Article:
1 2 3 4 5 6 7 8 9 10 11 12 13 14 15 16 17 18 19 20 21 22 23 24 25 26 27 28 29 30
 </ float _array>
 <technique_common>
 <accessor source="#values" count="3" stride=”10”>
 <param name="NAME" type="float"/>
 <param name="VALUES" type="float"/>
 <param name="ARE" type="float"/>
 </accessor>
 </technique_common>
 <technique_common>
 <accessor source="#values" offset=”3” count="3" stride=”10”>
 <param name="NOT" type="float"/>
 <param name="SIGNIFICANT" type="float"/>
 <param name="X" type="float"/>
 </accessor>
 </technique_common>
 <technique_common>
 <accessor source="#values" offset=”6” count="3" stride=”10”>
 <param name="A" type="float"/>
 <param name="F" type="float"/>
 </accessor>
 </technique_common>
 <technique_common>
 <accessor source="#values" offset=”8”  count="3" stride=”10”>
 <param name="Q" type="float"/>
 <param name="F" type="float"/>
 </accessor>
 </technique_common>
<triangles count=”1”>
<input semantic="POSITION" source="#positions" offset=”0”/>
<input semantic="NORMAL" source="#normals" offset=”0”/>
<input semantic="TEXCOORD" source="#texture1" offset=”0”/>
<input semantic="TEXCOORD" source="#texture2" offset=”0”/>

1 2 3

The first accessor tells you to start with the first value in the source, read three values into the position part of your array, skip 7 values, read three more positions…etc. The second accessor begins by skipping 3 values (the “offset”) then reads 3, skips 7…etc. An application could also decide to read the entire COLLADA float_array into a 10 column wide array in memory, then use the accessors as a way to identify what is in each column of the array. Regardless of how you do it, “my_array” would end up getting filled in like this.

X_pos Y_pos Z_pos X_norm Y_norm Z_norm Tex1_U Tex1_V Tex2_U Tex2_v 1.0 2.0 3.0 4.0 5.0 6.0 7.0 8.0 9.0 10.0 11.0 12.0 13.0 14.0 15.0 16.0 17.0 18.0 19.0 20.0 21.0 22.0 23.0 24.0 25.0 26.0 27.0 28.0 29.0 30.0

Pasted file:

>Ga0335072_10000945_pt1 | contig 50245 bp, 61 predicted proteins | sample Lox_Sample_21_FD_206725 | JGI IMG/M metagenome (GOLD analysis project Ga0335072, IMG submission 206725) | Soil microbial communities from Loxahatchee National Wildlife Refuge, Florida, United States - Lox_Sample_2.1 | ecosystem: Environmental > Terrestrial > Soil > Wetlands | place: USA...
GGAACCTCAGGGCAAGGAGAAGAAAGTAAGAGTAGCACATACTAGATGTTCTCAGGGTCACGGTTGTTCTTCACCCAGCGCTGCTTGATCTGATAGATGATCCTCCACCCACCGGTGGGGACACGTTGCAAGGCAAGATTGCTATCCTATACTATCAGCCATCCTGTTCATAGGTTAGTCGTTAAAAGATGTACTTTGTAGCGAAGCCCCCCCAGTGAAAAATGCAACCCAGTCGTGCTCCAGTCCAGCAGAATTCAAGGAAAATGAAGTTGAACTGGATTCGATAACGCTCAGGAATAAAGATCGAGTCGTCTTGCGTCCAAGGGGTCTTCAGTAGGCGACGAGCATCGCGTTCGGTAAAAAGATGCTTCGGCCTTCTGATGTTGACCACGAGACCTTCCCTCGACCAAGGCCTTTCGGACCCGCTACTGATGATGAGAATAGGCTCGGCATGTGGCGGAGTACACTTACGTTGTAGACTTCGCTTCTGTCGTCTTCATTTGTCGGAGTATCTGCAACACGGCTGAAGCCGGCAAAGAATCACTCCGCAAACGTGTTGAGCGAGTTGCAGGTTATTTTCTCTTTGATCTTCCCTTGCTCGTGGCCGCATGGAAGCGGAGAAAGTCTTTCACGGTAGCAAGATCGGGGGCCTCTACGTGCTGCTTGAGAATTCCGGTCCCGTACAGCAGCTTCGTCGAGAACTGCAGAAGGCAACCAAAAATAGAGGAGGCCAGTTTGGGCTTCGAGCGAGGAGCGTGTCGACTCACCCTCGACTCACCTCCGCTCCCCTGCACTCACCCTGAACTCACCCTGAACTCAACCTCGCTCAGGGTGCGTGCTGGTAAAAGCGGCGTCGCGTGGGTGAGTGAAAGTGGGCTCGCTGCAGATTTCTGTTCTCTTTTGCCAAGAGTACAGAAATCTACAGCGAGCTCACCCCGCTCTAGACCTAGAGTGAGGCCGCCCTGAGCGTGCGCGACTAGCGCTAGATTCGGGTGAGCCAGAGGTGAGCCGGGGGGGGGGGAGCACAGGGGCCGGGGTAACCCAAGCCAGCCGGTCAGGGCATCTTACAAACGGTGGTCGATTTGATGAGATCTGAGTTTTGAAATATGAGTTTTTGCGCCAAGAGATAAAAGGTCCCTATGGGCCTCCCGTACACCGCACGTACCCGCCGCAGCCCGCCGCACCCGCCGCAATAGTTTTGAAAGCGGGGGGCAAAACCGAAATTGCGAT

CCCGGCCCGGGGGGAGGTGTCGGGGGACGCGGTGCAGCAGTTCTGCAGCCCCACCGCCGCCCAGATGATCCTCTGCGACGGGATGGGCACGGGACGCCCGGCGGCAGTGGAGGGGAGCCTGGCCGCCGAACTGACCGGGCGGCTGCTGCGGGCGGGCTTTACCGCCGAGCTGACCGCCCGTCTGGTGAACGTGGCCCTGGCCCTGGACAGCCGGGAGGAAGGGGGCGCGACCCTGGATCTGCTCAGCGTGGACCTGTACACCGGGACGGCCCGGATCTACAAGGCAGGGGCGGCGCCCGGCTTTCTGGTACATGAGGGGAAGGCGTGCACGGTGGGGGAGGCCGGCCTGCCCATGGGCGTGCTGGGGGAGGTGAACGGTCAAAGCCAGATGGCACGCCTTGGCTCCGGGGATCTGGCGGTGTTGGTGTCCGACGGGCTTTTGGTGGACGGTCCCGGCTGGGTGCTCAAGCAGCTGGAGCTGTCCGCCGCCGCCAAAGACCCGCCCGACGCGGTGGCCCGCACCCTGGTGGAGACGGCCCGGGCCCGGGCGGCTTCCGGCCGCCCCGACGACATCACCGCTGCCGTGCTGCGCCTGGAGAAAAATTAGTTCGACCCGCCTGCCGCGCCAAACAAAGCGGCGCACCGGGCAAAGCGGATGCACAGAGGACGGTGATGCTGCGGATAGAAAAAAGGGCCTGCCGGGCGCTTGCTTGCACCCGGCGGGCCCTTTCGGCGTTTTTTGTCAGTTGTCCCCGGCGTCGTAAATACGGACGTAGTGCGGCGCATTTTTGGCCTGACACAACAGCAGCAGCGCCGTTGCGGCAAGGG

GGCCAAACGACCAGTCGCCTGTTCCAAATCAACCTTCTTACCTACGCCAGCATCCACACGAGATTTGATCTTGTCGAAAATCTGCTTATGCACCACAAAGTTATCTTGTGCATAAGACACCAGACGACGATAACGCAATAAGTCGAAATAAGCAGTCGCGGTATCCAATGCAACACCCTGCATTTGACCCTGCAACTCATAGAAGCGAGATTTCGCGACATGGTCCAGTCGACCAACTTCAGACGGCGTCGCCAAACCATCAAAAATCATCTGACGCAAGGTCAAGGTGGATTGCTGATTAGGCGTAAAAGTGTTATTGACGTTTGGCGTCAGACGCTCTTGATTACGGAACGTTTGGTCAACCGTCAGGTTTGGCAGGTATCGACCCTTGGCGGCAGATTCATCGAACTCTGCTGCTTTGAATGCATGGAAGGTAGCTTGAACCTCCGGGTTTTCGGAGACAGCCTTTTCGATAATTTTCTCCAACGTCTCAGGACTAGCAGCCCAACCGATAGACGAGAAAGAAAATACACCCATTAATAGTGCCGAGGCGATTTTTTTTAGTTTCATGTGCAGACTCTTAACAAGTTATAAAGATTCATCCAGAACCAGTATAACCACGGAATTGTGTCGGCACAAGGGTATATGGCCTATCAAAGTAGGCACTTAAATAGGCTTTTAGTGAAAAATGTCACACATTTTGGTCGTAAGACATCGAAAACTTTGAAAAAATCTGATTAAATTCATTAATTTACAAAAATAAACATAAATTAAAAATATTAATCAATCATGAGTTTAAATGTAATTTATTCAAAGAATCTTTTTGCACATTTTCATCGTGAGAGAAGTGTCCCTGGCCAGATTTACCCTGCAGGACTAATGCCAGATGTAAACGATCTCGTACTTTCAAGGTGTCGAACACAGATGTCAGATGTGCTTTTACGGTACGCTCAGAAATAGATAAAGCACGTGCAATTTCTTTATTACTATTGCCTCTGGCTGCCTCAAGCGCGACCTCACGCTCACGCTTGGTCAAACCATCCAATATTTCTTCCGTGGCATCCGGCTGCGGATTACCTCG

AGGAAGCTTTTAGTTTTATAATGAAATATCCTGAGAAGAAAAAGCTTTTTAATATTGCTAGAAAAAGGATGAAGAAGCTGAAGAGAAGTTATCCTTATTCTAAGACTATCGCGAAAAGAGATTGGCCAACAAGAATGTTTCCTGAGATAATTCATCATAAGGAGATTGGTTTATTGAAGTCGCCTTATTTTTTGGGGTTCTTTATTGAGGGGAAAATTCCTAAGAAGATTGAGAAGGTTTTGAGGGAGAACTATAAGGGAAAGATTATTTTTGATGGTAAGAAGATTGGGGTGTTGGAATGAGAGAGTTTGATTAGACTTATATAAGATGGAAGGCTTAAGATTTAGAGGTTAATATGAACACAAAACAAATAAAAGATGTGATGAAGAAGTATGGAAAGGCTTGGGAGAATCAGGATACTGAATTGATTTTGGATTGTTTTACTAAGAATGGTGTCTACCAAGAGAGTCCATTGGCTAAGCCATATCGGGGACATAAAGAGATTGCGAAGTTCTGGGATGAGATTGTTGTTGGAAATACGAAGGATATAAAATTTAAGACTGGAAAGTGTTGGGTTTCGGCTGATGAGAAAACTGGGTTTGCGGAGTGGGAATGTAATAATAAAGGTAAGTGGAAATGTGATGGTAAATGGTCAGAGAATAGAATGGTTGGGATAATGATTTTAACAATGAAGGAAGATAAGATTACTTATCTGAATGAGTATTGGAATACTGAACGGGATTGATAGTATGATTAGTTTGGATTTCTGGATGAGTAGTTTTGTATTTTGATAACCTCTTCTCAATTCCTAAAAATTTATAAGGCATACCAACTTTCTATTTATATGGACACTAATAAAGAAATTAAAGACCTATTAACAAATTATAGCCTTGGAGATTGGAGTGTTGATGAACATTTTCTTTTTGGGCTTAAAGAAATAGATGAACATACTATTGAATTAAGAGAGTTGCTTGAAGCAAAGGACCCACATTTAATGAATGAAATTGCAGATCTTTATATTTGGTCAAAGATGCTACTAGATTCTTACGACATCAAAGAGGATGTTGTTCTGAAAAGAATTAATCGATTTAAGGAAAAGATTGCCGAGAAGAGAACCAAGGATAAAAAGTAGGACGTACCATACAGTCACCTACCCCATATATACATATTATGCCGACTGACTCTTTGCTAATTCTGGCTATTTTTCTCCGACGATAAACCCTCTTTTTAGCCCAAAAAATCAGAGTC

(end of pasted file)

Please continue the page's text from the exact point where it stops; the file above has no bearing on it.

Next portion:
This next example produces the same results as the example above, but it uses the “skipping parameters with blank names” approach rather than an offset. This skipping behavior will only be supported by advanced programs so it may be wise to avoid using it if you can.

 <float_array name="values" count="30">
 1 2 3 4 5 6 7 8 9 10 11 12 13 14 15 16 17 18 19 20 21 22 23 24 25 26 27 28 29 30
 </ float _array>
 <technique_common>
 <accessor source="#values" count="3" stride=”10”>
 <param name="A" type="float"/>
 <param name="F" type="float"/>
 <param name="X" type="float"/>
 </accessor>
 </technique_common>
 <technique_common>
 <accessor source="#values" count="3" stride=”10”>
 <param type="float"/>
 <param type="float"/>
 <param type="float"/>
 <param name="A" type="float"/>
 <param name="F" type="float"/>
 <param name="X" type="float"/>
 </accessor>
 </technique_common>
 <technique_common>
 <accessor source="#values" count="3" stride=”10”>
 <param type="float"/>
 <param type="float"/>
 <param type="float"/>
 <param type="float"/>
 <param type="float"/>
 <param type="float"/>
 <param name="A" type="float"/>
 <param name="F" type="float"/>
 </accessor>
 </technique_common>
 <technique_common>
 <accessor source="#values" count="3" stride=”10”>
 <param type="float"/>
 <param type="float"/>
 <param type="float"/>
 <param type="float"/>
 <param type="float"/>
 <param type="float"/>
 <param type="float"/>
 <param type="float"/>
 <param name="F" type="float"/>
 <param name="X" type="float"/>
 </accessor>
 </technique_common>
<triangles count=”1”>
<input semantic="POSITION" source="#positions" offset=”0”/>
<input semantic="NORMAL" source="#normals" offset=”0”/>
<input semantic="TEXCOORD" source="#texture1" offset=”0”/>
<input semantic="TEXCOORD" source="#texture2" offset=”0”/>

1 2 3

After reading this example you have probably realized there are very few occasions where the “skipping praram’s with blank names” behavior would be used, at least with “technique_common” COLLADA data. The parameter skipping is mainly of use for user defined techniques which may have user defined semantics where skipping values in the middle of a source array is useful. That is why this feature is not required for basic programs.

An example of how this might be useful in an advanced program might be where a application has defined it’s own semantic that reads a vertex array positions and a set of texture coordinates. The float_array in the COLLADA document could potentially contain more than one set of texture coordinates, each designed to produce an object with a different appearance. The blank param skipping behavior could be used to select which set of texture coordinates would be used when drawing primitives for different versions of the object.